Short Book Forthcoming

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[UPDATE: books are now available for sale.]

I just received the good news from series editor Marvin Bell that a collection of my poems will appear in the Lost Horse Press New Poets | Short Books Series, Volume V. Like the previous four volumes, this book will again bring together what are essentially three chapbooks (also called “pamphlets” in the UK) by three up-and-coming poets, all under one cover. The format of this series was inspired by Scribner’s “Poets of Today” series, edited by John Hall Wheelock, which debuted poets such as James Dickey. According to Bell:

The series will introduce poetry that presses the boundaries of language — the sociopolitical, the surreal, the nutty, the extreme, good free verse, and good formalist verse. We prefer lively nonsense to earnest meaninglessness. We do not care for theory-based experiments. Manuscripts will be made up of poems someone can hate and someone can love. Middle-of-the-road doesn’t interest. Anyone who reads the work, whether they love or hate it, should immediately say to herself, ‘Well, this is different.’

I am thrilled to be part of this series, which has already brought so many gritty, gutsy, sharp-as-tacks new American poets to light. The book is scheduled for publication in February 2011.

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In Situ: Limited Edition Book Arts Chapbook of Poems

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In SituThis afternoon felt like Christmas. Except that Santa pulled up to our place in a black Thunderbird, on time as usual for her piano lesson with my wife. And instead of a red velvet sack, she came in cradling a small cardboard box. Inside were the fruits of many months of painstaking labor: sixty eight limited-edition letterpress chapbooks of my poems, each hand-bound, numbered, and signed.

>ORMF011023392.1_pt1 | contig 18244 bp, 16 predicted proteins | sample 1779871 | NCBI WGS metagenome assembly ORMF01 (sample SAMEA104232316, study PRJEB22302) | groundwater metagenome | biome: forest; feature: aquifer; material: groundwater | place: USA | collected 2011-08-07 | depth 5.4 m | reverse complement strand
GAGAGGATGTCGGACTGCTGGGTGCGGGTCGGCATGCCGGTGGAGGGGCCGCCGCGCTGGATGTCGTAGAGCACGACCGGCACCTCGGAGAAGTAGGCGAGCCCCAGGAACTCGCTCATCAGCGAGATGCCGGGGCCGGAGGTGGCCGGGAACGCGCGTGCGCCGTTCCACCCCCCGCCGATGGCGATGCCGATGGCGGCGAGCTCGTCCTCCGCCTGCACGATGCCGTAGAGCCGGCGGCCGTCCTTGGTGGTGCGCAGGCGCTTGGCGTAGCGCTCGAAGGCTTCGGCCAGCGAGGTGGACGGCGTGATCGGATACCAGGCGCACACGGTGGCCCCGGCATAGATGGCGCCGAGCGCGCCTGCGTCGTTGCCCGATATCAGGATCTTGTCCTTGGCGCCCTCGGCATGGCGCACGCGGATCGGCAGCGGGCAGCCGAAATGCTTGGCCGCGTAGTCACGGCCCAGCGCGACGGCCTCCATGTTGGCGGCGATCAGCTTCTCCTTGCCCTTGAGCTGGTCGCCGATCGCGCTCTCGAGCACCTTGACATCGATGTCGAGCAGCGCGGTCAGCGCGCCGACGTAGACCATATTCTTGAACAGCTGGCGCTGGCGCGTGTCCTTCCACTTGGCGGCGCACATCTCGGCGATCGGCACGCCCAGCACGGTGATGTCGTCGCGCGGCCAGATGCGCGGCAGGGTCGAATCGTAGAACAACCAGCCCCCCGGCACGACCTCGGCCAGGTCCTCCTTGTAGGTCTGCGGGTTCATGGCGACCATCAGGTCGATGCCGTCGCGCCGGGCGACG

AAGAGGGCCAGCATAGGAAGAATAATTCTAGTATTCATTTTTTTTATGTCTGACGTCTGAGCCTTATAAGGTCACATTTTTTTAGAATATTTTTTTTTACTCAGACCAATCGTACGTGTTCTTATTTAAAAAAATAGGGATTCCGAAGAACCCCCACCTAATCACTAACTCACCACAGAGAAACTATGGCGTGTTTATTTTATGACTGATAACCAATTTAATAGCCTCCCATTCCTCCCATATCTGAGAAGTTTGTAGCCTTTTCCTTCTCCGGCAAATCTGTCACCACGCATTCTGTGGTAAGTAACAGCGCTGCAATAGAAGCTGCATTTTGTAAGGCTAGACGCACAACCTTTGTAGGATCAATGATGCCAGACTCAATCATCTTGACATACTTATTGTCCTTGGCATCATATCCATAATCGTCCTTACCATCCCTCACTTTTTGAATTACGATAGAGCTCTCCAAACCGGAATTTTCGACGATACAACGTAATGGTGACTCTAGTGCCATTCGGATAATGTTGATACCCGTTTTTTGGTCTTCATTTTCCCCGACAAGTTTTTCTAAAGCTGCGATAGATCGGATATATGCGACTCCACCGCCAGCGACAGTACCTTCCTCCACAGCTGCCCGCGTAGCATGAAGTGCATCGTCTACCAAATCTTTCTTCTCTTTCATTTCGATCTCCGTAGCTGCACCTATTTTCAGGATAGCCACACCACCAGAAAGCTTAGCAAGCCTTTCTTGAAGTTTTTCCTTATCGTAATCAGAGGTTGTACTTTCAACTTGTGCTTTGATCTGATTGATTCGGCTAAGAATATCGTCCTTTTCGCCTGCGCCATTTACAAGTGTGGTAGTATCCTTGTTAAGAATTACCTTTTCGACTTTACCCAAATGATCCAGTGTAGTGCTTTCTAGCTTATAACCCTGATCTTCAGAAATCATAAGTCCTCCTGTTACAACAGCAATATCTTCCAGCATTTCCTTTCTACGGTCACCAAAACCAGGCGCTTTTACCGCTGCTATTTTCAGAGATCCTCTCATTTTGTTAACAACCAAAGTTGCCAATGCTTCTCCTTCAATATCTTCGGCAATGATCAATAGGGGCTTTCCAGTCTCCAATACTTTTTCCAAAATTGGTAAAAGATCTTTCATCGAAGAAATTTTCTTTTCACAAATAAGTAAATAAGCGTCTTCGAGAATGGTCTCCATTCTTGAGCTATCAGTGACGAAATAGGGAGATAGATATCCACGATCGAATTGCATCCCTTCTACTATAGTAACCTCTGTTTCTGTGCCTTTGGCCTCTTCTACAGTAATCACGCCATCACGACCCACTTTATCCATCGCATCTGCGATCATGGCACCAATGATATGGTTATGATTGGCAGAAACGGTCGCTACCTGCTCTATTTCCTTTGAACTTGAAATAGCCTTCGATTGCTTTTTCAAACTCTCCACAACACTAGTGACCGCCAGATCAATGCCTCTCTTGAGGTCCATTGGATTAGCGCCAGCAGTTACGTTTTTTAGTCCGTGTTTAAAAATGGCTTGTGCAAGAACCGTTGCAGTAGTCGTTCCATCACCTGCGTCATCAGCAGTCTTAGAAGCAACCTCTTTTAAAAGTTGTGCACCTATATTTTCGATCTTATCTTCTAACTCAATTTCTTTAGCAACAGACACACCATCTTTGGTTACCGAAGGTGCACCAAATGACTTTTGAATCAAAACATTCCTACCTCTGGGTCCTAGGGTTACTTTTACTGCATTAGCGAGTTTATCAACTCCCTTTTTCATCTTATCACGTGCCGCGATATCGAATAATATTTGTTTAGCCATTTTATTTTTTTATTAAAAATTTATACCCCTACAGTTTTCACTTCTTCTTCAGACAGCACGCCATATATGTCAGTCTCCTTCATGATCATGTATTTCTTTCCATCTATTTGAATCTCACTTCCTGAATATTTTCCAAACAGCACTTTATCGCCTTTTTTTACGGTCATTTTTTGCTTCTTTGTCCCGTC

The process began in September of last year, when Mary Zawacki, an accomplished graphic designer and talented amateur pianist, asked if she could use a few short poems to practice hand-set typography in a letterpress class she was taking with Gerald Lange at Otis College of Art and Design.

Hand-Lettered PlateThe thought of someone spending so much time with my poems in setting them — aligning each letter carefully, even as I had carefully chosen each word — felt like an honor. The process, and the result, were remarkable. However, because some of the tiny metal letters had been used more often in other print runs than their companions on the plates containing my poems, some letters were minutely more worn than others, producing a slightly uneven tone when inked and pressed to paper. For Mary, this just wouldn’t do.

Film, Plate, and PressBut this “setback” only opened new vistas. Mary used a digital version of the same font1, along with her own beautiful hand-drawn line illustrations inspired by each poem, to lay out the pages digitally. Then these designs were developed on photo film. The film was laid against a metal plate coated with a special polymer, and exposed to light. The light-exposed polymer hardened, and the rest simply washed away with water (a far less toxic option than, say, the metal-etching acids William Blake was accustomed to using). The resulting plates, containing both my poems and their well-matched illustrations, became the pages and cover of this book arts book.

The chapbook contains three poems, including the poem that was a finalist in last year’s James Hearst Poetry Prize. The settings can only be described as perfect: from the illustrations, which add to the text, to the layout, the paper, and the three-hole string hand-binding. I am deeply grateful for this act of creative generosity, and for the opportunity to collaborate with such a wonderful artist.

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